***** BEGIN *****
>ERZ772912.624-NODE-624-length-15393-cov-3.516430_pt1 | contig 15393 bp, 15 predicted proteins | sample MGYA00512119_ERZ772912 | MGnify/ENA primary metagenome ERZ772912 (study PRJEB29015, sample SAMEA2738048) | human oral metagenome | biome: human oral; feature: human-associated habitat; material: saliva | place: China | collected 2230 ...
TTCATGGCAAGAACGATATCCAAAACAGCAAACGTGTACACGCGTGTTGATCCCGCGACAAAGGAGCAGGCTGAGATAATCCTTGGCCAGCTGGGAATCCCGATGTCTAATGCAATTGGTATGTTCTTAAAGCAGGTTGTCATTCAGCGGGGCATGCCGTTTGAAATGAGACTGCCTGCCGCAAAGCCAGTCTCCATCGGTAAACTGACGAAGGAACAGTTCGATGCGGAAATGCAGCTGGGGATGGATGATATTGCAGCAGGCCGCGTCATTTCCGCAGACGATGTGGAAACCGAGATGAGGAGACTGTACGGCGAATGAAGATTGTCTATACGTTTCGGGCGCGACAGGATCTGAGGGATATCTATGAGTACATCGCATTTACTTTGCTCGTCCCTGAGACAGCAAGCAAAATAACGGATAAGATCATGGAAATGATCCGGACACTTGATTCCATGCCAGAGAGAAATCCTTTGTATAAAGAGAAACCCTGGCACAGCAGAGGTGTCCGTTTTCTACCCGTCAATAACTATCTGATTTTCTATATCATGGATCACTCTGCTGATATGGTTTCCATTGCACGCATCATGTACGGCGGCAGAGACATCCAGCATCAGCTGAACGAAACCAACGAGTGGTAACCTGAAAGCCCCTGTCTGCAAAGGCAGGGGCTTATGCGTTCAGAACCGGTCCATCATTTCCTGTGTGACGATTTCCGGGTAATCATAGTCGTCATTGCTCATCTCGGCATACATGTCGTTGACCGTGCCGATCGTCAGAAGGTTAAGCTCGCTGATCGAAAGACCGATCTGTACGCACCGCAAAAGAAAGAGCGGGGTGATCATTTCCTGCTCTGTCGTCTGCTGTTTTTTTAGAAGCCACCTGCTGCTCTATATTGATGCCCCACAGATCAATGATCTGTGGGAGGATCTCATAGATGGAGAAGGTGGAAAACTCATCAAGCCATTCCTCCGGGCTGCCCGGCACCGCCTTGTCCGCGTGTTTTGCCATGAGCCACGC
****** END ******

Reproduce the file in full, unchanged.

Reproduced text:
>ERZ772912.624-NODE-624-length-15393-cov-3.516430_pt1 | contig 15393 bp, 15 predicted proteins | sample MGYA00512119_ERZ772912 | MGnify/ENA primary metagenome ERZ772912 (study PRJEB29015, sample SAMEA2738048) | human oral metagenome | biome: human oral; feature: human-associated habitat; material: saliva | place: China | collected 2230 ...
TTCATGGCAAGAACGATATCCAAAACAGCAAACGTGTACACGCGTGTTGATCCCGCGACAAAGGAGCAGGCTGAGATAATCCTTGGCCAGCTGGGAATCCCGATGTCTAATGCAATTGGTATGTTCTTAAAGCAGGTTGTCATTCAGCGGGGCATGCCGTTTGAAATGAGACTGCCTGCCGCAAAGCCAGTCTCCATCGGTAAACTGACGAAGGAACAGTTCGATGCGGAAATGCAGCTGGGGATGGATGATATTGCAGCAGGCCGCGTCATTTCCGCAGACGATGTGGAAACCGAGATGAGGAGACTGTACGGCGAATGAAGATTGTCTATACGTTTCGGGCGCGACAGGATCTGAGGGATATCTATGAGTACATCGCATTTACTTTGCTCGTCCCTGAGACAGCAAGCAAAATAACGGATAAGATCATGGAAATGATCCGGACACTTGATTCCATGCCAGAGAGAAATCCTTTGTATAAAGAGAAACCCTGGCACAGCAGAGGTGTCCGTTTTCTACCCGTCAATAACTATCTGATTTTCTATATCATGGATCACTCTGCTGATATGGTTTCCATTGCACGCATCATGTACGGCGGCAGAGACATCCAGCATCAGCTGAACGAAACCAACGAGTGGTAACCTGAAAGCCCCTGTCTGCAAAGGCAGGGGCTTATGCGTTCAGAACCGGTCCATCATTTCCTGTGTGACGATTTCCGGGTAATCATAGTCGTCATTGCTCATCTCGGCATACATGTCGTTGACCGTGCCGATCGTCAGAAGGTTAAGCTCGCTGATCGAAAGACCGATCTGTACGCACCGCAAAAGAAAGAGCGGGGTGATCATTTCCTGCTCTGTCGTCTGCTGTTTTTTTAGAAGCCACCTGCTGCTCTATATTGATGCCCCACAGATCAATGATCTGTGGGAGGATCTCATAGATGGAGAAGGTGGAAAACTCATCAAGCCATTCCTCCGGGCTGCCCGGCACCGCCTTGTCCGCGTGTTTTGCCATGAGCCACGC